• That the Woman, in her moral frailty, seduced the otherwise-invincible Man to follow her.
  • That God then blocked access to the other tree. And drove them out, thus forever barring future access to Eden (which presumably still exists ...).
  • That God then "explained," to other aspects of Himself, that, had He not prevented this access, man would have become equal to Himself.
  • That, in apparently-specific reaction to the fact that Man very-fortuitously did not also consume "the fruit of immortality," God specifically consigned mankind to "return to the dust from whence he came."
  • That everything that is now 'wrong' with this world – such as weeds – is actually a direct consequence of this original but now conveniently-irreversible screw-up.
And then:
  • "Adam's rib," and the utter improbability that God had "male and female created them" except(!) for Man.
  • ... and so on ...
This is very-obviously not a recitation of real history nor any kind of "truth." This is a metaphorical story.

So ... don't study them too closely. Don't ask them to be what they obviously aren't. Instead, appreciate them for what they are, and be glad that they somehow survived the centuries. Among the many "creation myths" that various cultures have preserved, this is certainly one of the best.

Last edited by sundialsvcs; 08-18-2022 at 04:23 PM.
 
Old 08-18-2022, 10:36 AM   #11067
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Quote:
Originally Posted by hazel View Post
"The knowledge of Good and Evil" is an ambiguous term (deliberately I suspect!). It could mean "all knowledge", where the contrasting "good and evil" simply indicates universality. Or it could mean (and was often interpreted as meaning) "the ability to decide for oneself what is good and what is not, rather than accepting God's word on it". You can make a good theological case for the latter being the original sin, as it gives each of us the ability to pat ourselves on the back for doing whatever we want to do, while calling down moral indignation on anyone whose behaviour annoys us.
Even ignoring for sake of discussion that even language and biblical scholars have very serious difficulties in sifting through early text to know what was really in print let alone meant, and then add on that the story has changed over time, I confess I don't understand this at all. It seems obviously fabricated like a Morality Play and full of simplistic contradictions to me.

Quote:
Originally Posted by hazel View Post
Are you familiar with Mary Wollstonecraft's take on this?
"Eve was not taken from Adam's head to rule him nor from his feet to serve him, but from his side to be his equal, from against his heart that he might love her and from under his arm that he might protect her."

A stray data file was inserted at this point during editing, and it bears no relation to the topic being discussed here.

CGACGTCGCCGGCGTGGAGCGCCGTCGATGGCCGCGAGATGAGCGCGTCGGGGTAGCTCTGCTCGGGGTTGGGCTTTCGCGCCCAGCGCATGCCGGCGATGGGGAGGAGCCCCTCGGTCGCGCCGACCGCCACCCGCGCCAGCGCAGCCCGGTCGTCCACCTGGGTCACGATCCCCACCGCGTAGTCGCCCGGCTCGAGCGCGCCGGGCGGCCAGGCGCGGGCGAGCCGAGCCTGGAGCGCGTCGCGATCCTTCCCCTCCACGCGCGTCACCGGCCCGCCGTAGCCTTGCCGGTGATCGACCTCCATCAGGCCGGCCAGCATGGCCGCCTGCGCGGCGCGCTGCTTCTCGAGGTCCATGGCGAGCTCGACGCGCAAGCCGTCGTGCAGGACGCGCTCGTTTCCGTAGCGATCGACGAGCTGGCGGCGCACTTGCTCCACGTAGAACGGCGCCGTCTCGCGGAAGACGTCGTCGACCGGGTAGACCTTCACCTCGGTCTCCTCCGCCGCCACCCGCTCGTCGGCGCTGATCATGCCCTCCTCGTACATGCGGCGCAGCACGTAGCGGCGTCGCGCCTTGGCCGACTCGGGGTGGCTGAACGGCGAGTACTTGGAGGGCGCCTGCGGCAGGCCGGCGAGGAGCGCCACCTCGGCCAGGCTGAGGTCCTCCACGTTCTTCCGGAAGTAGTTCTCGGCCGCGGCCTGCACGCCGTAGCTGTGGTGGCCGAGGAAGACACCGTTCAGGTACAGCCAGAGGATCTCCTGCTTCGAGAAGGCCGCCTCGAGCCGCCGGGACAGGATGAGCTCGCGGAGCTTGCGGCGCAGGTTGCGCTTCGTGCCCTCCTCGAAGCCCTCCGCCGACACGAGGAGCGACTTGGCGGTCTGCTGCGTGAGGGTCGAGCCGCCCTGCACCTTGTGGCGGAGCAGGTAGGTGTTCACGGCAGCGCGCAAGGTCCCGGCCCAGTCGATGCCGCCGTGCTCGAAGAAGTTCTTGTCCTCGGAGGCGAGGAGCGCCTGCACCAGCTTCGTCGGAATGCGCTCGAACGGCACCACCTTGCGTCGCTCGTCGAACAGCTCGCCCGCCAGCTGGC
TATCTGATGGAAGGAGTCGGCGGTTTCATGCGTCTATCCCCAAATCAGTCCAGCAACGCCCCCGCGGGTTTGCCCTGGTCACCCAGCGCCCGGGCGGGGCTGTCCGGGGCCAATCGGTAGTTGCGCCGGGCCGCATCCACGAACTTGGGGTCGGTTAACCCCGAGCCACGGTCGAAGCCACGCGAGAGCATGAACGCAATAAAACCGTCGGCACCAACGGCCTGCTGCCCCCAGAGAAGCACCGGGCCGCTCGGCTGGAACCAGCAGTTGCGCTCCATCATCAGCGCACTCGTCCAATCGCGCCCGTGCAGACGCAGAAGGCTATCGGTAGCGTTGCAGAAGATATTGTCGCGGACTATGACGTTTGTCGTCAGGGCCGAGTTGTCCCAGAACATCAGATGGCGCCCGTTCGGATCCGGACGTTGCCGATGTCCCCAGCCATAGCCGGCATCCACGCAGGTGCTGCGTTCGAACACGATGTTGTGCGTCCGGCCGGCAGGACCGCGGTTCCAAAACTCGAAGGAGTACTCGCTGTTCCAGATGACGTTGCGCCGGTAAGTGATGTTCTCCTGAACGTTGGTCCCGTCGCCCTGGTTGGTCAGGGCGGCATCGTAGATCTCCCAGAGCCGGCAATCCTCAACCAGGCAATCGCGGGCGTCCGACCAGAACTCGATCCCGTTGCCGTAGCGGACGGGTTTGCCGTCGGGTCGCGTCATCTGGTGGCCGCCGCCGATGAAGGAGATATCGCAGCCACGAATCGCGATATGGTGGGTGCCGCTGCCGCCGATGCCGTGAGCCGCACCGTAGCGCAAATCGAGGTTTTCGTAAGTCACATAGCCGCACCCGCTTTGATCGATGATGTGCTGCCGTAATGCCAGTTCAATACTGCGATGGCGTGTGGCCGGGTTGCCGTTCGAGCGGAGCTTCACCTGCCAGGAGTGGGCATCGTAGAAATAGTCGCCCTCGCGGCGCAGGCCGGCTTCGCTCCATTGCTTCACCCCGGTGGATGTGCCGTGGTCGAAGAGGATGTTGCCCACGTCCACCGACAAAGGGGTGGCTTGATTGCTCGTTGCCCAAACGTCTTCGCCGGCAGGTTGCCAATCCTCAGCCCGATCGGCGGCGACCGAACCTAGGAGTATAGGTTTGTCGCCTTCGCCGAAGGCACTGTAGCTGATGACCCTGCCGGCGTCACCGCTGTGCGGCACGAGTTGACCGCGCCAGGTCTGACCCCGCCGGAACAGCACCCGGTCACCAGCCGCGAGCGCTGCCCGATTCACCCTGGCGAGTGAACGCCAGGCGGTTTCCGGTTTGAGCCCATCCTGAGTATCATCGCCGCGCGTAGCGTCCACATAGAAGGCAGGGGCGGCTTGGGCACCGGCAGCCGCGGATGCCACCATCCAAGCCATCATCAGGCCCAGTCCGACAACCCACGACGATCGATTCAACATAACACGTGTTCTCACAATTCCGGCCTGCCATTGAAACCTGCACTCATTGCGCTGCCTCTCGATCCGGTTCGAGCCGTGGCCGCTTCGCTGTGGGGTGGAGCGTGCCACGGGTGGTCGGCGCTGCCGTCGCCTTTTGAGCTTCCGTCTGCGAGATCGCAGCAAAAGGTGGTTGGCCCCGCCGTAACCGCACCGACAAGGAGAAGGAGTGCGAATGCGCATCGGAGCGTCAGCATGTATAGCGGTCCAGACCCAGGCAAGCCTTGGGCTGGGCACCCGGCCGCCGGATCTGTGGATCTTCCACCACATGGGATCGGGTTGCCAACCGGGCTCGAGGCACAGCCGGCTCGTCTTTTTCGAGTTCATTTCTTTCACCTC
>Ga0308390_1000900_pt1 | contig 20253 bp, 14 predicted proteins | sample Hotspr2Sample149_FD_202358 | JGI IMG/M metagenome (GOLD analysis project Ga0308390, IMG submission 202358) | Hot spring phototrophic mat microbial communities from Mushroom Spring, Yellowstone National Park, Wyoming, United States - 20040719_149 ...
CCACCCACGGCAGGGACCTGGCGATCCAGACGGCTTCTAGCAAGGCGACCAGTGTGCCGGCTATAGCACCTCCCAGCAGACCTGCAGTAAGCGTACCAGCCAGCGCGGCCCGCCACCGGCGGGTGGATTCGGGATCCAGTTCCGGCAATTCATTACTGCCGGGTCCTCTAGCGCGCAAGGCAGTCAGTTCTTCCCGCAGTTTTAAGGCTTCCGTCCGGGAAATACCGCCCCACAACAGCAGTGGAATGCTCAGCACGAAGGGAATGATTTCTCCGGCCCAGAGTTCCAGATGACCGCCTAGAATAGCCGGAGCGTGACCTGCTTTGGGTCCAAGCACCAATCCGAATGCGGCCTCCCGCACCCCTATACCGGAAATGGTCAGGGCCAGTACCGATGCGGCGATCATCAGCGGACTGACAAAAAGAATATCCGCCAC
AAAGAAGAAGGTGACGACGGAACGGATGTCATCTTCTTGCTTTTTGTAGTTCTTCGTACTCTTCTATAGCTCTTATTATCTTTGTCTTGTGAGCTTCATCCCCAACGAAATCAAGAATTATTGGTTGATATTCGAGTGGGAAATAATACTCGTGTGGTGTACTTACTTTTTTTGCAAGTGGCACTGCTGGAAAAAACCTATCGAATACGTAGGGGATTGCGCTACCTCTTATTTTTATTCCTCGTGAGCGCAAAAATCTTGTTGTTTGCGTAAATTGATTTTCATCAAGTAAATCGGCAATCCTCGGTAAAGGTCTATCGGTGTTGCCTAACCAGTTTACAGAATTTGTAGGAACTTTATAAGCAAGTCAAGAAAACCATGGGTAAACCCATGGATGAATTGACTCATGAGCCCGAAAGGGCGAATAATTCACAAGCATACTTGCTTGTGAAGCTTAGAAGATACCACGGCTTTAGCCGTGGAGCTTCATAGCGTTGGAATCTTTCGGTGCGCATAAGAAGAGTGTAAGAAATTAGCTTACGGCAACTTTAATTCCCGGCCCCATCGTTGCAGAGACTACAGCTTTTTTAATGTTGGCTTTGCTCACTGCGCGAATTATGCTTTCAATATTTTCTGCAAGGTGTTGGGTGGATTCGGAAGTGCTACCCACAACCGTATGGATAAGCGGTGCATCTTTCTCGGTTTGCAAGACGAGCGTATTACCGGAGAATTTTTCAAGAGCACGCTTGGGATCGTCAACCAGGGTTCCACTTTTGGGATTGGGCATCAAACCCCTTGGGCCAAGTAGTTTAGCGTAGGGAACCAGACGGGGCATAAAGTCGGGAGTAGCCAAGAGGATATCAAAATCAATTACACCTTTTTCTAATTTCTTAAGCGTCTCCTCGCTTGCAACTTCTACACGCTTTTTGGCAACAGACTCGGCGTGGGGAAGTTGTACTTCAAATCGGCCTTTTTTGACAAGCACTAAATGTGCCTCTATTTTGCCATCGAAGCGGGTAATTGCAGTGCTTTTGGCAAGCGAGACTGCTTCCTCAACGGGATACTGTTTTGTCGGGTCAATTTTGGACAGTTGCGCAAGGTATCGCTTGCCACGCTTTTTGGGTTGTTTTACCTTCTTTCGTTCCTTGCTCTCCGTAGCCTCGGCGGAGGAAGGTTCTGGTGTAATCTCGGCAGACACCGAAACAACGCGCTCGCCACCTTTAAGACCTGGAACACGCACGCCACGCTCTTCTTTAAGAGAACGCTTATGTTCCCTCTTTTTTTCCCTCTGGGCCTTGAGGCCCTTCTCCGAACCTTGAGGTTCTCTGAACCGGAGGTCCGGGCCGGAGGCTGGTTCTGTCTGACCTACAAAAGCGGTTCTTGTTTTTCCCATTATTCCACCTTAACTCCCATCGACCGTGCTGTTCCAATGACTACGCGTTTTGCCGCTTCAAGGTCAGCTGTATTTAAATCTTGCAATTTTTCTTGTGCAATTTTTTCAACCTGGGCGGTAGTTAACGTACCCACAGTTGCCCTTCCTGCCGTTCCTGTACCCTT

No I'm not familiar with Ms Wollstonecraft's interpretation, but it is nevertheless exactly that, an interpretation and a prejudiced one at that... sweet and fair to be sure, but hardly definitive. Had both been created in the same way at the same time that would have avoided any need for interpretation. If the purpose of divine revelation was to give the message to humans, why allow ANY room for "lost in translation". In fact, why not just make it a priori knowledge instead of writing it down subject to translations and interpretations whether beneficent or devious?

Quote:
Originally Posted by hazel View Post
You only have to visit social media to see the outcome of that!
Certainly social media is a platform that makes public the wide range of human interaction, foibles, values and prejudices and one of those evidenced recently is the mistake of judging of past peoples by today's standards, a mistake since humans are not All Knowing and must evolve and progress over time, usually many generations. It was a long hard road to get even where we are today. As much as I dislike it, I understand why the Christian Bible accepts subservience of Womankind and Slavery, for example, since it was utterly widespread when muscle power was all humans had to do work.

OTOH, it is IMHO an even greater mistake to judge modern behaviour by ancient standards, unless I suppose if a person actually imagines we would all be better off with Bronze Age values. The point is utterly moot, since it is literally impossible to go back, but that just increases the importance in looking ahead instead of backwards. Time rules us all.
 
Old 08-18-2022, 04:17 PM   #11068
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@enorbet: I don't think that there is anything wrong with acknowledging that "religions are a product of the time and culture from whence they came, and modified ever since." As long as one does acknowledge it.

The place where many people get into serious trouble is when they begin to worship "God, according to me ..."

Or: "God thinks the same way that I do ... I know what 'The Truth™' is, and I've got God on my side to back me up."

Last edited by sundialsvcs; 08-18-2022 at 04:25 PM.
 
Old 08-18-2022, 07:21 PM   #11069
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^^ sundialsvcs hitting the nail ^^ right on the head. I'd add that is far more likely when religon becomes Religion, an actual organized Institution.
 
Old 08-19-2022, 08:56 AM   #11070
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@enorbet: I've said many times before that, in many countries, "religion is the state." They are one and the same. For instance, "the Church of England." It is actually quite unusual – but also, quite deliberate – that the United States' Bill of Rights specifically separates "church" and "state," and stipulates that a "state religion" will never be created.

The only surviving remnant of the Roman Empire, "the Roman Catholic Church," is still so politically powerful that most world governments maintain embassies in Vatican City to this day. And, if any human could claim the title, "King of Kings," it would be the Pope. (And why anyone would volunteer to hold that Office is quite beyond me ...)

Last edited by sundialsvcs; 08-19-2022 at 08:58 AM.